The use of pig cells to treat Mexican patients with diabetes has sparked a fresh round of debate on the ethical and social issues surrounding xenotransplantation.
In the study, Rafael Valdés of the Children's Hospital of Mexico in Mexico City implanted pig cells into 12 adolescents in an effort to cure their diabetes. His approach — which used specialized cells to protect the transplants from the host patients' immune systems — has never been tried before in humans. On 27 August, Valdés told the XIX International Congress of the Transplantation Society in Miami, Florida, that his preliminary results are promising, although other scientists are reserving their judgement.
Valdés' approach has not been properly tested in animals, critics say. They want to know if any benefits from the treatment outweigh the risk of exposing patients — and the rest of the population — to new pathogens that might be carried by the pig cells.
But Valdés says that the Mexican government approved his trial. His critics point out, however, that Mexico has no published guidelines on clinical trials in xenotransplantation.
“I don't think anyone is trying to say to people in other countries, 'We want to tell you what to do',” says David Cooper, an immunologist at Massachusetts General Hospital and past president of the International Xenotransplantation Association. Nonetheless, Cooper is worried by the theoretical potential of xenotransplantation to transfer infection into the human population. He thinks that any proposed approach should at least be proved to work in non-human primates before it is tried out in people.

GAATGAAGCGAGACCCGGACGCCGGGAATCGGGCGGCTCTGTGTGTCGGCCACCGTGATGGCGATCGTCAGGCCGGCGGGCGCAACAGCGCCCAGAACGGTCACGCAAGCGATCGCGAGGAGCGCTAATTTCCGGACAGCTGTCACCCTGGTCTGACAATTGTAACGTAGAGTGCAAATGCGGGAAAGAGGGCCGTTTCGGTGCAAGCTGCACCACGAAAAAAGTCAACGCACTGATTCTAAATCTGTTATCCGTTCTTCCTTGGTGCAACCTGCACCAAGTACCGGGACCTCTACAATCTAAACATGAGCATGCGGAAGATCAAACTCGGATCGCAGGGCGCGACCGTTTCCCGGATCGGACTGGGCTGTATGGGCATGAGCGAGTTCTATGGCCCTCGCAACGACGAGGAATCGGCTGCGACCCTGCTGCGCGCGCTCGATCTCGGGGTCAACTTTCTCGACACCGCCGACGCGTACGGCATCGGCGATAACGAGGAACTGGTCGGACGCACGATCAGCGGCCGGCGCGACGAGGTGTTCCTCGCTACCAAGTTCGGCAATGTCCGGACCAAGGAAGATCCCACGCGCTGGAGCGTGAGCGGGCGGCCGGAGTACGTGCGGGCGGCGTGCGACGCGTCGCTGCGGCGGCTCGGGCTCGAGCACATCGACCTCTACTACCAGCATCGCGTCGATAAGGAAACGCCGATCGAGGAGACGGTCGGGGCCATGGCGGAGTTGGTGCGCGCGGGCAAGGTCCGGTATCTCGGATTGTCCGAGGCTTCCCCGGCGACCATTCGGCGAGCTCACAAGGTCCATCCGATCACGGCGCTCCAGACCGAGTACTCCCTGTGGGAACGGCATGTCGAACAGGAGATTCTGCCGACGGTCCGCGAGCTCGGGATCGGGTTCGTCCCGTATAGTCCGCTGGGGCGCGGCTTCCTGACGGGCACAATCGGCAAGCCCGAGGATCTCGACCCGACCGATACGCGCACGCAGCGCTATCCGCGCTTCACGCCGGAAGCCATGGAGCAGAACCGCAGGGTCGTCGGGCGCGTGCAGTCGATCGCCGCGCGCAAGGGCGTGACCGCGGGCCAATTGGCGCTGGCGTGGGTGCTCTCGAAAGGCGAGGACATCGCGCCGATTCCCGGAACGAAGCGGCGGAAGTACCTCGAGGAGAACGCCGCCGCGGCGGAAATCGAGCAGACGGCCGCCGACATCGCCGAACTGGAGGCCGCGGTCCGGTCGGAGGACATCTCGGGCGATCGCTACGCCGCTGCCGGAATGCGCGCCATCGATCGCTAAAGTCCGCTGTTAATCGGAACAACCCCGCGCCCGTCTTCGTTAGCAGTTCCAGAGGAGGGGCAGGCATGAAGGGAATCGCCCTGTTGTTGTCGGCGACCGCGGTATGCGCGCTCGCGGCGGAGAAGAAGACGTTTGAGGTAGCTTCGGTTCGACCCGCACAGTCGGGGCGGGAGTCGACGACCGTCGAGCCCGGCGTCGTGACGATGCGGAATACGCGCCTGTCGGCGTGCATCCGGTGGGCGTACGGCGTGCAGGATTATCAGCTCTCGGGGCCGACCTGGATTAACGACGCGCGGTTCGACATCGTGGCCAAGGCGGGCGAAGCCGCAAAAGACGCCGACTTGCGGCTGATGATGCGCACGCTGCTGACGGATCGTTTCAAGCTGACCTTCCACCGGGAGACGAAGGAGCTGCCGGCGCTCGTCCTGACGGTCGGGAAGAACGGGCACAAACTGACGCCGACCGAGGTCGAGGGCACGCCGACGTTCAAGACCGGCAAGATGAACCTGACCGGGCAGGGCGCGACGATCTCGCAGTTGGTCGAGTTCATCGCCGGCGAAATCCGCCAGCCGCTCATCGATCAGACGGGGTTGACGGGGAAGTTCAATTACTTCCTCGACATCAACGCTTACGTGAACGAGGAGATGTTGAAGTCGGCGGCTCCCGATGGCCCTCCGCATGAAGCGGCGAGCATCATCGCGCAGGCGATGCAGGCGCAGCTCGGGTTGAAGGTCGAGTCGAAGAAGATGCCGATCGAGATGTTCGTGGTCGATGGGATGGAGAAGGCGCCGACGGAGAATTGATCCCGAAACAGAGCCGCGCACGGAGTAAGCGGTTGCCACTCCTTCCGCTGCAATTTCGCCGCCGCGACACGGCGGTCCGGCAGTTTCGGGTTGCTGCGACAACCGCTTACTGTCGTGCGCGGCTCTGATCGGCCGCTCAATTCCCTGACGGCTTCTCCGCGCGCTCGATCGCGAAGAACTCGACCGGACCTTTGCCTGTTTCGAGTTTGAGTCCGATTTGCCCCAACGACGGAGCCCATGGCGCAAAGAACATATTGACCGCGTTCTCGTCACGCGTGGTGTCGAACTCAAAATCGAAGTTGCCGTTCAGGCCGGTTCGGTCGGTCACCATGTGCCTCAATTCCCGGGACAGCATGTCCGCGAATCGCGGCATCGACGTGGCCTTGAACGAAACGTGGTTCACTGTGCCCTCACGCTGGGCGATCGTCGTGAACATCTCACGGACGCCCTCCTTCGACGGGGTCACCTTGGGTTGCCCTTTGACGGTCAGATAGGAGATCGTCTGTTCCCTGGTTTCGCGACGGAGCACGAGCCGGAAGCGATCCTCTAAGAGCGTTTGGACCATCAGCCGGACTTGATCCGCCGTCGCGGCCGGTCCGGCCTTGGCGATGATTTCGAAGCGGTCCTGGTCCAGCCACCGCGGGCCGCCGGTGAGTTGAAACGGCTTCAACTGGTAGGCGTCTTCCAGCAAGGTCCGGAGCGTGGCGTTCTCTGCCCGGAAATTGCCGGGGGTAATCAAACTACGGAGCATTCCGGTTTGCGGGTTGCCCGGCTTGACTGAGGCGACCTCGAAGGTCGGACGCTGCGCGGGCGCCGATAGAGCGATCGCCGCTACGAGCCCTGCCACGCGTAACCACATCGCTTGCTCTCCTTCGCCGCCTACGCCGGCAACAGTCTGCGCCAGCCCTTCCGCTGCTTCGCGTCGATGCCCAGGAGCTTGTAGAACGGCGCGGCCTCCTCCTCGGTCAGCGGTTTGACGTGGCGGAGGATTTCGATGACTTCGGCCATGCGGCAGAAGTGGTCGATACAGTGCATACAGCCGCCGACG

Valdés gave his trial participants implants of pancreatic cells from pigs, which produce insulin, the essential hormone that is deficient in the 150 million diabetics worldwide. To prevent the transplants from being rejected, Valdés also implanted cells from the pigs' testicles, known as Sertoli cells. These cells have been shown to protect transplanted tissues from a recipient's immune system in some animal models.
Valdés said in Miami that the implants have allowed one child in the trial to stop taking insulin injections completely, and five others are taking less insulin than before. The result was achieved without using immunosuppressive drugs, which have harsh side effects but are normally given to transplant recipients for the rest of their lives. If confirmed, these results would be unprecedented, researchers say — nobody has ever weaned a diabetic patient off insulin injections without using lifelong immunosuppression.
The results have prompted calls from some researchers for Valdés to study his technique in non-human primates as soon as possible, but Valdés says that he plans to go straight ahead with a trial in 24 more humans.
Critics are challenging Valdés over what steps he is taking to stop his patients contracting infections from pigs. He says he is following US Food and Drug Administration (FDA) guidelines for xenotransplantation trials. Scientists from developing countries often use these guidelines even though the FDA has no authority outside the United States.
But other researchers say that the FDA would not have approved Valdés' trial for several reasons, including the lack of preclinical studies and the fact that his work was in patients too young to give proper informed consent.
“If you have a technique like this that you wouldn't do in Britain or the United States, but it works, where does that leave your ethics?” asks Alan Colman of Singapore-based company ES Cell International. “There is no moral high ground here — but I do think this experiment went beyond the pale.”
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